As an adult, I wasn’t worried about getting pertussis myself; it’s mild and self-limiting in adults. But with a couple of young great-nephews, as well as an elderly mom and mother-in-law, I thought it wouldn’t be a bad idea to get it. I had the vaccine when I was a kid, of course, but the whole-cell vaccine used at that time is one of the least effective vaccines and immunity wanes over time. I’ve been reading that the acellular vaccine used now might not protect as long as anticipated, so I suspect there will be more studies to find out what is going on.

The current outbreaks I’m reading about, though, are due to unvaccinated populations. And if you’ve been paying attention, I think you know how I feel about THAT! I’m to the point where I don’t think there should be any religious exemptions—you’re not just endangering your own child, you’re endangering others around your kids—but I don’t see that happening anytime soon. To take it a step further, I think anyone who doesn’t obtain medical treatment for their kid based on religious/personal beliefs should be prosecuted for negligence and endangerment. I am just appalled by such behavior. Those kids aren’t making their own decisions.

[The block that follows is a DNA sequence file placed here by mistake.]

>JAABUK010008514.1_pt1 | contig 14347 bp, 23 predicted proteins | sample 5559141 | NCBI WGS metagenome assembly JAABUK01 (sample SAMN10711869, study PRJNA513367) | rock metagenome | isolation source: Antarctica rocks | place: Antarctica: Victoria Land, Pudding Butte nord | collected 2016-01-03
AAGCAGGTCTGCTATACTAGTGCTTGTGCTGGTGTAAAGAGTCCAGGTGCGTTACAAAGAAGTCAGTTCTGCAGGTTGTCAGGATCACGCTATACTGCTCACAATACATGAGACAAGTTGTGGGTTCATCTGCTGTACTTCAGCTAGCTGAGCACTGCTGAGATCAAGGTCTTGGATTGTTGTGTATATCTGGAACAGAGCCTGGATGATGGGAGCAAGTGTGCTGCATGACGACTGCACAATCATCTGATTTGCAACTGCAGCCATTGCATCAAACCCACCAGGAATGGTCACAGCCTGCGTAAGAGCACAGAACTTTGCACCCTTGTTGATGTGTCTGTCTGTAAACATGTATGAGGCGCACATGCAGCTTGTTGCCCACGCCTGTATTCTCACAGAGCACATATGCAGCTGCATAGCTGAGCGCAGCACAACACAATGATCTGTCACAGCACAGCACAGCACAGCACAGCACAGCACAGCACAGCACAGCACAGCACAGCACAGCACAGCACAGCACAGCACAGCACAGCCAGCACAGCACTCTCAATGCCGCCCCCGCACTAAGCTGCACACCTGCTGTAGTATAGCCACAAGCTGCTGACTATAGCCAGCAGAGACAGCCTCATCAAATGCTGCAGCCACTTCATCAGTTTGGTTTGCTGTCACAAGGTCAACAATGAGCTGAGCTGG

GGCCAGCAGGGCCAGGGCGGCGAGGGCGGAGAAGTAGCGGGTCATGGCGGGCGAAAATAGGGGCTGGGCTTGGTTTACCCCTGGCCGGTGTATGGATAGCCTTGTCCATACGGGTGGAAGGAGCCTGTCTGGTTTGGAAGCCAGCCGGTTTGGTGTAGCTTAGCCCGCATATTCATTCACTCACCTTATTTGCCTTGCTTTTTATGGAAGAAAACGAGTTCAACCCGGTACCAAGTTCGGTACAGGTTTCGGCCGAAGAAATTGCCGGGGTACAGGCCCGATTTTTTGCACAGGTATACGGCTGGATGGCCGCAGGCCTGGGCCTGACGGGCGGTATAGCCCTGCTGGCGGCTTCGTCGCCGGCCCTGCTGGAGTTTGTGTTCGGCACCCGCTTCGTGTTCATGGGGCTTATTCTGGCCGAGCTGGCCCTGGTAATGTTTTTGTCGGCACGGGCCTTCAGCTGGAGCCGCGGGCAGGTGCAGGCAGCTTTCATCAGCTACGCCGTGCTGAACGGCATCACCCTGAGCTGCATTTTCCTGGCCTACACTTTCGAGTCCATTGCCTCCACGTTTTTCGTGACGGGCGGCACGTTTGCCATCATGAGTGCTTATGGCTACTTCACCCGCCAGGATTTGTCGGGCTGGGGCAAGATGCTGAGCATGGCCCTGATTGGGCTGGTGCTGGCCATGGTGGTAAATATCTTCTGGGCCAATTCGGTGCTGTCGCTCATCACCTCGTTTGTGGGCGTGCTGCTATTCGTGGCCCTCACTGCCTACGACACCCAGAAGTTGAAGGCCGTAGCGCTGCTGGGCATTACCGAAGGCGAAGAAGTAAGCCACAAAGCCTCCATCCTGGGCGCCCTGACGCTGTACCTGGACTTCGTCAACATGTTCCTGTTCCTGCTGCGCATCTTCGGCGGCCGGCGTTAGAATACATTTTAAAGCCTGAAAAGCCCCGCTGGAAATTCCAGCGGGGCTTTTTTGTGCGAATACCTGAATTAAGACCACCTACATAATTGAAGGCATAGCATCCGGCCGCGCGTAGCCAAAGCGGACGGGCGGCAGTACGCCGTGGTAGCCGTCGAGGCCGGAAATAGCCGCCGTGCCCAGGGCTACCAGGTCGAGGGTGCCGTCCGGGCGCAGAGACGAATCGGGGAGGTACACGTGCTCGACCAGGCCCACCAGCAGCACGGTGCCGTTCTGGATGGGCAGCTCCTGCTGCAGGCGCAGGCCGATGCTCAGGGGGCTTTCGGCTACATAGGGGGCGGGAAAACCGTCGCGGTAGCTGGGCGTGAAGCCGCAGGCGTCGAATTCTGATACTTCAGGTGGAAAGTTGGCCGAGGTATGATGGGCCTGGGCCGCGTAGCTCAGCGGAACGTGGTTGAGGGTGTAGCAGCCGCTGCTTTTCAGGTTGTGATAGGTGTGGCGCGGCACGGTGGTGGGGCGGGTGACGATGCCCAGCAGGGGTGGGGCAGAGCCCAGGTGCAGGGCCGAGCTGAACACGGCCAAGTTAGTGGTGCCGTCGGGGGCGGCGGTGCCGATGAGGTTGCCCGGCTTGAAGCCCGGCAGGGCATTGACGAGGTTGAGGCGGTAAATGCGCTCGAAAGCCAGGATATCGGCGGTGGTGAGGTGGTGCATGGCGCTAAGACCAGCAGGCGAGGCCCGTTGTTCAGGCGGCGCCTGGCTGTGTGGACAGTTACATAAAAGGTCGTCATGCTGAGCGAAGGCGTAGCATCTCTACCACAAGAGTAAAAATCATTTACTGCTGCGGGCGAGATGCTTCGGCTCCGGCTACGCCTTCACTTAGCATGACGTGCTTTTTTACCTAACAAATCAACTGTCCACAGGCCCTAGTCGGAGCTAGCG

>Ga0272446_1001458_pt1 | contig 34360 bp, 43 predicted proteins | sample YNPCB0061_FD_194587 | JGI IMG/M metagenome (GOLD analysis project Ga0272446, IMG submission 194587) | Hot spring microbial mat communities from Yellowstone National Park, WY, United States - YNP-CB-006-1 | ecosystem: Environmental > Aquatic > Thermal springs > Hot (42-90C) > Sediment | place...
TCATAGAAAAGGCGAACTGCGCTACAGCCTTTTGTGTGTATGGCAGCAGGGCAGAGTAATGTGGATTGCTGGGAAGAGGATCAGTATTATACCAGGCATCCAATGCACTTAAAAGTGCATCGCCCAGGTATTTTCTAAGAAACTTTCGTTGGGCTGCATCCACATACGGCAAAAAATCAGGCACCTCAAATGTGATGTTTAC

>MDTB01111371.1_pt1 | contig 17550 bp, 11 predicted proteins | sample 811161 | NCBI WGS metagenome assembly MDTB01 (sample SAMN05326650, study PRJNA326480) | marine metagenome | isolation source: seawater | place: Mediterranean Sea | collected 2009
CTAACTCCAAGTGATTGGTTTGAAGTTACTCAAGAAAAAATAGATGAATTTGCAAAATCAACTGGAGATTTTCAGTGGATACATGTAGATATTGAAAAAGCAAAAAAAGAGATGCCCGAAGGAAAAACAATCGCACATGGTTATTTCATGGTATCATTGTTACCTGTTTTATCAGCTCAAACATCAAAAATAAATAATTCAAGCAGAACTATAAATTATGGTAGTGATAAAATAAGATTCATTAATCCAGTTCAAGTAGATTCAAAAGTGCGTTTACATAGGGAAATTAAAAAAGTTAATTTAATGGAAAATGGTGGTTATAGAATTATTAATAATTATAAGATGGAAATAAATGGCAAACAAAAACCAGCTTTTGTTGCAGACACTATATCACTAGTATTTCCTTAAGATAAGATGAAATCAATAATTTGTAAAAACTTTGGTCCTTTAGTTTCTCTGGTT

Anyway, I’ve got a slightly sore arm, but nothing major. However, if I suddenly develop mental retardation, you’ll know what happened. You’ll be able to see the signs, I’m sure. I’ll start talking about voting for Mittens, and about how Planned Parenthood should be defunded, and demanding to see NOBAMA’S birth certificate. [snicker]

Monday, April 9, 2012

One step forward, two steps back

Blue SwallowToday I took a step forward and started trying to book the motels that I most want to stay at on our trip. Got the Munger Moss in Lebanon, Missouri booked online (although they’ll need to contact me for credit card info), got an email out to the Wigwam Motel in Holbrook, Arizona, and what was most important (because everybody wants to stay there), the Blue Swallow Motel in Tucumcari, New Mexico. The Blue Swallow sign is one of the most beautiful on the road (in my opinion), and the motel has been renovated and does great business. As I said, it’s probably one of the best—if not THE best—known motels on Route 66. I’m thrilled that I was able to book it!

What a shame that the Coral Court Motel in St. Louis is long gone. That would have been such a cool place to stay. At least they preserved one unit, and Shane and I got to see it at the Museum of Transportation in St. Louis.